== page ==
"I don't mind a good fight, but [if] I have a choice, how do I deal with it?" he says. "I would block, I would do what I could, I would ignore. But when you see your name come up and slanderous things, you have to respond." (Elliott also denies that he was obsessed with his online battles with the "fascist feminists," pointing out that his tweets to or about them made up less than 0.5 percent of his prolific overall tweeting.) 

Both Hess and Vice's Ratchford questioned Judge Knazan's knowledge and competence when it comes to the Internet and the social media—ironically citing as evidence an error in the prosecution's favor, namely the fact that the judge attributed to Elliott a nasty homophobic tweet that had been sent from the parody account. Hess even suggested that an Internet-savvy "smart teen" could have done a better job. But it's very doubtful that a smart teen would have been particularly sympathetic to an attempt to throw someone in jail over a Twitter war.

Ultimately, this is a case about political speech. As the defense brief put it, "A politician (Ms. Guthrie) who transmits her political opinions to the world on Twitter cannot reasonably be fearful when another politically engaged Twitter user (Mr. Elliott) comments on her politics on the same social media platform."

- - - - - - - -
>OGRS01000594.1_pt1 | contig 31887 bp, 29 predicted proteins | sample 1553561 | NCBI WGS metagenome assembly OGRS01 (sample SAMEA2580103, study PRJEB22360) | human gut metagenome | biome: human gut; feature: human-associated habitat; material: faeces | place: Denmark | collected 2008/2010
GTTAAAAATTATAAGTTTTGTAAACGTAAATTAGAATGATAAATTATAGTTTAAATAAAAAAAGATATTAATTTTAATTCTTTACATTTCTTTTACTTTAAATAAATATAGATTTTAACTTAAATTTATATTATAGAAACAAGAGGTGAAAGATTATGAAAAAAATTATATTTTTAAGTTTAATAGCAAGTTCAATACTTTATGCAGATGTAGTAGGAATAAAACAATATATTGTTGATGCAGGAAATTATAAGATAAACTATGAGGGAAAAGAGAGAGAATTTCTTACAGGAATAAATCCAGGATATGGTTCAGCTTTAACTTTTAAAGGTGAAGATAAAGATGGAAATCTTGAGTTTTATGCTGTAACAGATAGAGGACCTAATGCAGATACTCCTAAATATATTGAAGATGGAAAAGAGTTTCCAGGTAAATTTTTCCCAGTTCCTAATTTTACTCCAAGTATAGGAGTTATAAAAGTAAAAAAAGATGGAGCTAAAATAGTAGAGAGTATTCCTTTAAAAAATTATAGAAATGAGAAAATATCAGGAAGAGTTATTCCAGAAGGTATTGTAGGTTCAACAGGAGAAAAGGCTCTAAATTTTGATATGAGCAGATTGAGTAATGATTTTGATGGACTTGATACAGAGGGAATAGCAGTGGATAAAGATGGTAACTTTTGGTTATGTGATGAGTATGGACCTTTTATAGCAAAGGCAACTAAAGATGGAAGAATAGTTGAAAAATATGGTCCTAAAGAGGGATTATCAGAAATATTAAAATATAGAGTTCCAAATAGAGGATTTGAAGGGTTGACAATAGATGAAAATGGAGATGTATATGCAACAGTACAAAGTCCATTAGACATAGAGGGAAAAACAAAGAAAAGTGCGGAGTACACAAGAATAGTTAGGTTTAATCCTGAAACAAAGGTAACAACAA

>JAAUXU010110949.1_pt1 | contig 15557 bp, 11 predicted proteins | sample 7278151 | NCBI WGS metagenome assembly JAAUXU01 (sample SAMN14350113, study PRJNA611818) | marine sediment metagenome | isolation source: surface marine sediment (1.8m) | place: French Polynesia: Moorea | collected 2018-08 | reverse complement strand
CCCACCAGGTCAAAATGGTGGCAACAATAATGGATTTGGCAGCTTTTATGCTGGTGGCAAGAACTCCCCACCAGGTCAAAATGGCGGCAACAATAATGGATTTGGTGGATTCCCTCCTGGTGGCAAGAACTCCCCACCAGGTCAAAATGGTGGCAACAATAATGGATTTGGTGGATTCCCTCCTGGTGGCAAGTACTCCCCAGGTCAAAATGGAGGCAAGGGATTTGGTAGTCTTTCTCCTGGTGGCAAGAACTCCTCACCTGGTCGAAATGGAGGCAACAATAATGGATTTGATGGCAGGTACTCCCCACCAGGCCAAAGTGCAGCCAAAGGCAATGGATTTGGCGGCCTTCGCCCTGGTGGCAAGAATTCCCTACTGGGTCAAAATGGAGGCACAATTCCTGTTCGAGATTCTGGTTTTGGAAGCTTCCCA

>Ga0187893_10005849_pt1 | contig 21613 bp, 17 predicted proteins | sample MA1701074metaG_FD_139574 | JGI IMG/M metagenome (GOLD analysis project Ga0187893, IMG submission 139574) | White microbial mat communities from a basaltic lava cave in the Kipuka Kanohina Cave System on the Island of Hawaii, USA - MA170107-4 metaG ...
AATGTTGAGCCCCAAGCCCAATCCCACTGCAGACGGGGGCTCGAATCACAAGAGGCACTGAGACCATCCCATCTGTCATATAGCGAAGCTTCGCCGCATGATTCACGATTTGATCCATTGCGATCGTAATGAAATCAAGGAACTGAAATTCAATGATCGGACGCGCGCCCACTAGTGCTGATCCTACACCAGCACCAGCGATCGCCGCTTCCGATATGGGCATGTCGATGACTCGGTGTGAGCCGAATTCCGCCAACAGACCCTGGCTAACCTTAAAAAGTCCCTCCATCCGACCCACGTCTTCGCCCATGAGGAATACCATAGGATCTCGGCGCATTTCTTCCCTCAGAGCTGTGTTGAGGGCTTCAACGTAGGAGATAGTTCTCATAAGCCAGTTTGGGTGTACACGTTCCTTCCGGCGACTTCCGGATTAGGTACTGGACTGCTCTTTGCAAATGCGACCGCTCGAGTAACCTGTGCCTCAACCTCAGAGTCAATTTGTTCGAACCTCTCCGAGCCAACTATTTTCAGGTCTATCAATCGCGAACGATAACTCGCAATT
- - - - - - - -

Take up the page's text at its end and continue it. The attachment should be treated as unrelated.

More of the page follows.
Elliott's son Clayton Elliott, 31, who has been actively involved in his father's defense, says that he believes Guthrie's real fear was "brand damage," her feminist activism being the "brand" in question. One might also say that her fear was losing control of the discourse in feminist spaces, where opinions such as Elliott's—for instance, that "blaming the majority of normal men for rape is wrong"—are seen as beyond the pale.

Thankfully, both common sense and liberal values have prevailed for now, and Elliott is a free (if broke) man. But attacks on political speech in the guise of preventing "harassment" will no doubt continue. According to Vice, Ontario MP Cheri DeNovo is considering introducing "a new bill to address online harassment of and verbal violence toward women." Otherwise, DeNovo says, "You can say whatever you will about whatever woman you want, it's just freedom of expression."